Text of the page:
The invention teaches a stepped piston construction having a relatively low manufacturing cost and a reasonably extended seal service life.


In The Drawings:

The singular FIGURE is a sectional view taken through a piston construction embodying the invention. The piston is shown in association with a piston housing.


The drawing fragmentarily shows a fluid housing 10 having a liquid passage 12 formed therein. Pressurized liquid flows through or along the passage in a left-to-right direction. The flowing liquid can have a surging or pulsing character due, at least partly, to the pump that produces the flow and the devices that receive the flow.

In order to minimize pressure spikes or surges in the flowing liquid, there is provided an accumulator piston 14 arranged in a cylindrical chamber 16 so as to move up and down in response to pressure conditions generated in passage 12. Piston motion is controlled by a control liquid in annular space 18 surrounding the piston. Space 18 is supplied with a relatively stable pressurized liquid via a control passage 20. Passage 20 communicates with a stable liquid pressure source so that the pressure in annular space 18 provides a control force on the piston.

Chamber 16 is a stepped chamber that includes a lower chamber 19 having a relatively large diameter and an upper chamber 21 having a relatively small diameter. The accumulator piston 14 has a similar stepped configuration, whereby an upper elastomeric seal element 49 rides on the cylindrical surface of chamber 21 and a lower elastomeric seal element 51 rides on the cylindrical surface of chamber 19.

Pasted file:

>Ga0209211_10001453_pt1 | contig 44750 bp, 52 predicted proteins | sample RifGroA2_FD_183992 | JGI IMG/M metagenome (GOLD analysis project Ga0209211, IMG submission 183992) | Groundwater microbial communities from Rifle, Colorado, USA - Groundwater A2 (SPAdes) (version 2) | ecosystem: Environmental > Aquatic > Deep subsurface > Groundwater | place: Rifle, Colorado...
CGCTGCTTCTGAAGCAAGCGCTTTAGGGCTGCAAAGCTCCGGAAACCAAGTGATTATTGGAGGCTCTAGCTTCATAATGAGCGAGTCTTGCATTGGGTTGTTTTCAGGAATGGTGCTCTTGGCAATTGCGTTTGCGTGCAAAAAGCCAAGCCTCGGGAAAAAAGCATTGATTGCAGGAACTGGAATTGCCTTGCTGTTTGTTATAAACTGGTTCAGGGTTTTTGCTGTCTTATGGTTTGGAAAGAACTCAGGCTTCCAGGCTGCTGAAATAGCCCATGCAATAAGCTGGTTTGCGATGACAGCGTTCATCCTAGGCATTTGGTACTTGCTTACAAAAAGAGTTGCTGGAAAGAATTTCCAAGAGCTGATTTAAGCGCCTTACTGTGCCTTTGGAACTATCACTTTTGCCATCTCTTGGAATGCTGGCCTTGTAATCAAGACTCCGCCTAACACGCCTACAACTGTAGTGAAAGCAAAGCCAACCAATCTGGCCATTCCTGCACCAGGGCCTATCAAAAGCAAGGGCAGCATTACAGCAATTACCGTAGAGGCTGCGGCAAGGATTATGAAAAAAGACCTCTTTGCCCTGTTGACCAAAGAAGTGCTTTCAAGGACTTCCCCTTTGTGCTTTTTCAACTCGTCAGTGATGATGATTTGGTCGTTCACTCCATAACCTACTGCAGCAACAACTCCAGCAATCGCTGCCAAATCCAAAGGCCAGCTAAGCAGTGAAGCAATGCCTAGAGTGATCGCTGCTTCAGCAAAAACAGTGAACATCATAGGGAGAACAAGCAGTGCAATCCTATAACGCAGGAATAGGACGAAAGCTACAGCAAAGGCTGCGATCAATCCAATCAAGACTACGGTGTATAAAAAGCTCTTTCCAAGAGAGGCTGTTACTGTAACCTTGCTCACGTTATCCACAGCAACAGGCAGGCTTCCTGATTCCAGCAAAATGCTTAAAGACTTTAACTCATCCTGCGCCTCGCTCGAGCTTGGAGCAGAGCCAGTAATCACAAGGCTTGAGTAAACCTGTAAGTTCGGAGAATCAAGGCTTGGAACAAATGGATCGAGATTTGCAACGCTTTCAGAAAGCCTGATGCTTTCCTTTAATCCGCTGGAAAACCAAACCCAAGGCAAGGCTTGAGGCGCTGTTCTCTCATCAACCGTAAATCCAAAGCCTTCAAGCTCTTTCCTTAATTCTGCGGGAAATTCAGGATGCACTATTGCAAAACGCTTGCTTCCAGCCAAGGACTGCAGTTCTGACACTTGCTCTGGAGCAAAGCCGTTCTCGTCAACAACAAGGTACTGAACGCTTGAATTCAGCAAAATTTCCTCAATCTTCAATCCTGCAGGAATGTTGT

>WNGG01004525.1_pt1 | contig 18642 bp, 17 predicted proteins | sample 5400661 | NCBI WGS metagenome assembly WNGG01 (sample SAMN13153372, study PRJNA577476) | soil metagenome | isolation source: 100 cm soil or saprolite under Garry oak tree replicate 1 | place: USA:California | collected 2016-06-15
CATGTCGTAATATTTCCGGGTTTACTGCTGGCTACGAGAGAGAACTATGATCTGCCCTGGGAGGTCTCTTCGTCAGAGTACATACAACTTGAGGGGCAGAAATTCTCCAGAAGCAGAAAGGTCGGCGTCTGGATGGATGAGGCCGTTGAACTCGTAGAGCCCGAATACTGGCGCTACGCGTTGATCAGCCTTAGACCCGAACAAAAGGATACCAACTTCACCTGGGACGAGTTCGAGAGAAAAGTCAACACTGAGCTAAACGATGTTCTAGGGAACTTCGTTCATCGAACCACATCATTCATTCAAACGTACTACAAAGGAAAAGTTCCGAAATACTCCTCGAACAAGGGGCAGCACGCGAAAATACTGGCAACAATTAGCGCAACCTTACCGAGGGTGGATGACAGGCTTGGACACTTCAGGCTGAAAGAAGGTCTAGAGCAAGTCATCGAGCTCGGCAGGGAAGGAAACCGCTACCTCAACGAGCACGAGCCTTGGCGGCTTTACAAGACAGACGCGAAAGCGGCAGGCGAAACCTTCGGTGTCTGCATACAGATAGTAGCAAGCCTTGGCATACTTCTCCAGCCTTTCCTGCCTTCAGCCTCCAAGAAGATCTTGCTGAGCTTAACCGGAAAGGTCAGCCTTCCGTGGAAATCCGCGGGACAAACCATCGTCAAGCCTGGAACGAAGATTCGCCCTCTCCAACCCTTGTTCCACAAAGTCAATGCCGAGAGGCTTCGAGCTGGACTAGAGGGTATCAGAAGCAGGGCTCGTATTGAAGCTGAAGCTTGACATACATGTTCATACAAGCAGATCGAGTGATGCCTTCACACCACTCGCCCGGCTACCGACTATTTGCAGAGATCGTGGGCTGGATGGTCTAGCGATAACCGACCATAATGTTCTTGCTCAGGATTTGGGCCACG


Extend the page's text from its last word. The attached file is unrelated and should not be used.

Flanges 37 and 47 on the piston have different effective diameters, whereby the pressurized liquid in annular space 18 exerts a relatively low, upward force on flange 47 and a relatively high downward force on flange 37. The net force on the piston due to the pressurized liquid in annular space 18 is in the downward direction, whereby the net liquid force opposes pressure surges in passage 12. The piston communicates with passage 12 via a connector passage 17.

Should the liquid flowing along passage 12 momentarily experience a cyclic pressure surge, the increased pressure pulse will be transmitted to the undersurface of the piston so as to momentarily move the piston upwardly in chamber 16, thereby dissipating the pressure surge with a slight volumetric increase in the space below the piston. As the pressure surge is dissipated, the control force provided by the liquid in annular space 18 returns the piston downwardly to its initial position for response to the next pressure surge in passage 12.

A relatively light coil spring 15 may be provided below the piston to oppose the restorative action of the pressurized liquid in annular space 18. Spring 15 has some benefit in limiting the piston stroke and preventing piston overshoot.

The present invention concerned particularly with the construction of accumulator piston 14. The piston includes a molded, rigid plastic body 23 that includes a tubular body portion 25 centered on a central vertical axis 27. The drawing shows the molded tubular body oriented in a vertical direction. However, it will be appreciated that the tubular body can be oriented in any desired direction depending on the particular application.

An integral partition 29 transversely spans tubular body portion 25 at an intermediate point between the lower end 31 and the upper end 33 of body portion 25. Gussets or ribs 35 may be molded integrally with the plastic body 23 to strengthen partition 29 against flexure. Such flexure is sometimes referred to as oil-canning.

A first radial flange 37 extends outwardly from tubular body portion 25 near its lower end 31. The upper end 33 of tubular body portion 25 is formed with an annular recess 39 in its inner surface 41.

Seated within annular recess 39 is a separate, rigid plastic insert designated generally by numeral 43. As shown in the drawing, insert 43 has an L-shaped cross section including an axial section 45 located within recess 39 and a second flange 47 extending radially outwardly from axial section 45. Insert 39 is a rigid annular ring-like structure having a constant cross section around its circumference. Flange 47 forms a mounting surface for an annular elastomeric seal element 49. The other flange 37 forms a mounting surface for an annular elastomeric seal element 51.